Flood Protection And Mitigation Grants

Every year thousands of properties experience flooding all over the nation, with many of these properties being built prior to floodplain management efforts being practiced. FEMA provides multiple programs to financially assist communities and property owners with flood mitigation efforts.

Administered through a partnership with the Florida Division of Emergency Management (FDEM), funds are to be used for projects that reduce or eliminate the risk of repetitive flood damage to buildings insured by the National Flood Insurance Program (NFIP).

Administered through a partnership with the Florida Division of Emergency Management (FDEM), funds are to be used to develop hazard mitigation plans and rebuild in a way that reduces, or mitigates, future disaster losses within the community. This grant funding is available after a presidentially-declared disaster.

This coverage is available if your home or business is damaged by a flood, you may be required to meet certain building requirements in your community to reduce future flood damage before you repair or rebuild. Flood insurance policyholders in high-risk flood areas may receive up to $30,000 of coverage to help offset the costs to bring their home or business into compliance with their local community's floodplain management ordinance or regulations.

Offered through the U.S Department of Housing and Urban Development, this loan program assists with financing of a mortgage covering the purchase or refinancing and rehabilitation of a primary single-family residence that is at least 1 year old.

Floodproofing of a Structure:

One of the most commonly used flood protection practices is called "floodproofing". Floodproofing refers to any combination of structural and non-structural additions, changes, or adjustments to structures which reduce or eliminate flood damage to real estate or improved real property, water and sanitary facilities, structures and their contents. There are two categories of floodproofing, as follows:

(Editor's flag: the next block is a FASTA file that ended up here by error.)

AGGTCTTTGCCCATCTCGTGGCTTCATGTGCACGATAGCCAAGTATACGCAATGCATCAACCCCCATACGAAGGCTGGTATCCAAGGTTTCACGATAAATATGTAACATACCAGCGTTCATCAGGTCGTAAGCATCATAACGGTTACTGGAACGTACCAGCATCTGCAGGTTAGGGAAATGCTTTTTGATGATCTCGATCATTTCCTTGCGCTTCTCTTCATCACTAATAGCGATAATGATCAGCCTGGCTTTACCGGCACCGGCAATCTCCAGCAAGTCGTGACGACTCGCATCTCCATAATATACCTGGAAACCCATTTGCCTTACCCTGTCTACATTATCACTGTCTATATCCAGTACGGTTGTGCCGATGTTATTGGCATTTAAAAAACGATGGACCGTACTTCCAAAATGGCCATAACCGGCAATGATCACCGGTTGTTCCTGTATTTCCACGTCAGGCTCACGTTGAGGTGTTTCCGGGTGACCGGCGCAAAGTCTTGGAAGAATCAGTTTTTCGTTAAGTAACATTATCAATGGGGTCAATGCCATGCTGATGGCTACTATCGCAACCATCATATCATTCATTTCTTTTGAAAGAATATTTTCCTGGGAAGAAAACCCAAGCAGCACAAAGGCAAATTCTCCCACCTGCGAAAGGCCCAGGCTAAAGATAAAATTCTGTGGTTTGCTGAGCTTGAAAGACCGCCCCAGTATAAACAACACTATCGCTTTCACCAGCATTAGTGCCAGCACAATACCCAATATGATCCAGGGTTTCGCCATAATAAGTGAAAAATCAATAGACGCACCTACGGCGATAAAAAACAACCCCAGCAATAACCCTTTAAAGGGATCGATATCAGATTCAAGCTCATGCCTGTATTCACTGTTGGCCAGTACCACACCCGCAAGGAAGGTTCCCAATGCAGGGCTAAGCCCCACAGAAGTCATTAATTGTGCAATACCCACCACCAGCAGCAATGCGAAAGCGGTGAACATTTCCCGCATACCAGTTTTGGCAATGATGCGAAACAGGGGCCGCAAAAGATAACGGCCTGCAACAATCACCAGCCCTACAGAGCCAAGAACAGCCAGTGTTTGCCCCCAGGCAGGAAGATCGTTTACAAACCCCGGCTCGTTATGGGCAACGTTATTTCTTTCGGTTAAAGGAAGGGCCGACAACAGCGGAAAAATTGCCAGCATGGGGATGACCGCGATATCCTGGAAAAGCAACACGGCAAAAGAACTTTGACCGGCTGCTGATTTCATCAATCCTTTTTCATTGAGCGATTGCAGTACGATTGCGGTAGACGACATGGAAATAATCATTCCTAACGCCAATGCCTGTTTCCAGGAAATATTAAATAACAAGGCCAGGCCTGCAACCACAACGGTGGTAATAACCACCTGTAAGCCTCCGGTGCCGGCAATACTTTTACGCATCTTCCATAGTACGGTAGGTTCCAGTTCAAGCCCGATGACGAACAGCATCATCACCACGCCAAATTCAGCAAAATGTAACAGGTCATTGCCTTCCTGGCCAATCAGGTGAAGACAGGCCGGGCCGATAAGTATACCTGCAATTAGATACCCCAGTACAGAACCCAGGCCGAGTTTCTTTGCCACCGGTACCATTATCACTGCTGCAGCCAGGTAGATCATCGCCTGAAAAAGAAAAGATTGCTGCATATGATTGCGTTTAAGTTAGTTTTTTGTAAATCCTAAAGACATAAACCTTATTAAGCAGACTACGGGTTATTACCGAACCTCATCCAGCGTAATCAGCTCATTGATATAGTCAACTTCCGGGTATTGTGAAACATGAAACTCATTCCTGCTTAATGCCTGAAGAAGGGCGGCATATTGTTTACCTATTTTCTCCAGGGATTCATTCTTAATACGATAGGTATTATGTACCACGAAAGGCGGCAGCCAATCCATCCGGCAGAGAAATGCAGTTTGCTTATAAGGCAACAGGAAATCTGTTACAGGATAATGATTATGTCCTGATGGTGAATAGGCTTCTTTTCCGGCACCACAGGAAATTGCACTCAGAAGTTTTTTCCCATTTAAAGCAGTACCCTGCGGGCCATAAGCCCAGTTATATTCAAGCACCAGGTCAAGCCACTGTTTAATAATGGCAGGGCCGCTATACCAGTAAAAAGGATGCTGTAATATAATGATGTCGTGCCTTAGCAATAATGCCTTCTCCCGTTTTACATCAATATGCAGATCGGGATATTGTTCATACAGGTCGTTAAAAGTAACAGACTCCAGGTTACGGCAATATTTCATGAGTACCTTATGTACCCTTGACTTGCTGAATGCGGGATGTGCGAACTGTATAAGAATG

Wet Floodproofing:

The use of flood damage-resistant materials and construction techniques to minimize flood damage to structures by intentionally allowing floodwater to enter and exit automatically, which means without human intervention. Some examples of wet floodproofing include installing flood openings, proper wall construction, using flood damage-resistant materials, foundation design accounting for additional loads, and systems protection. For more information related to wet floodproofing, visit NFIP Technical Bulletin 7.

Examples of wet floodproofing
Figure 6: Examples of wet floodproofing

Dry Floodproofing:

Measures taken to make a building and attendant utilities and equipment watertight and substantially impermeable to floodwater, with structural components having the capacity to resist flood loads. This form of floodproofing is only an option in non-residential buildings. For more information related to dry floodproofing, visit NFIP Technical Bulletin 3.

Example of non-residential dry floodproofing

Figure 7: Example of non-residential dry floodproofing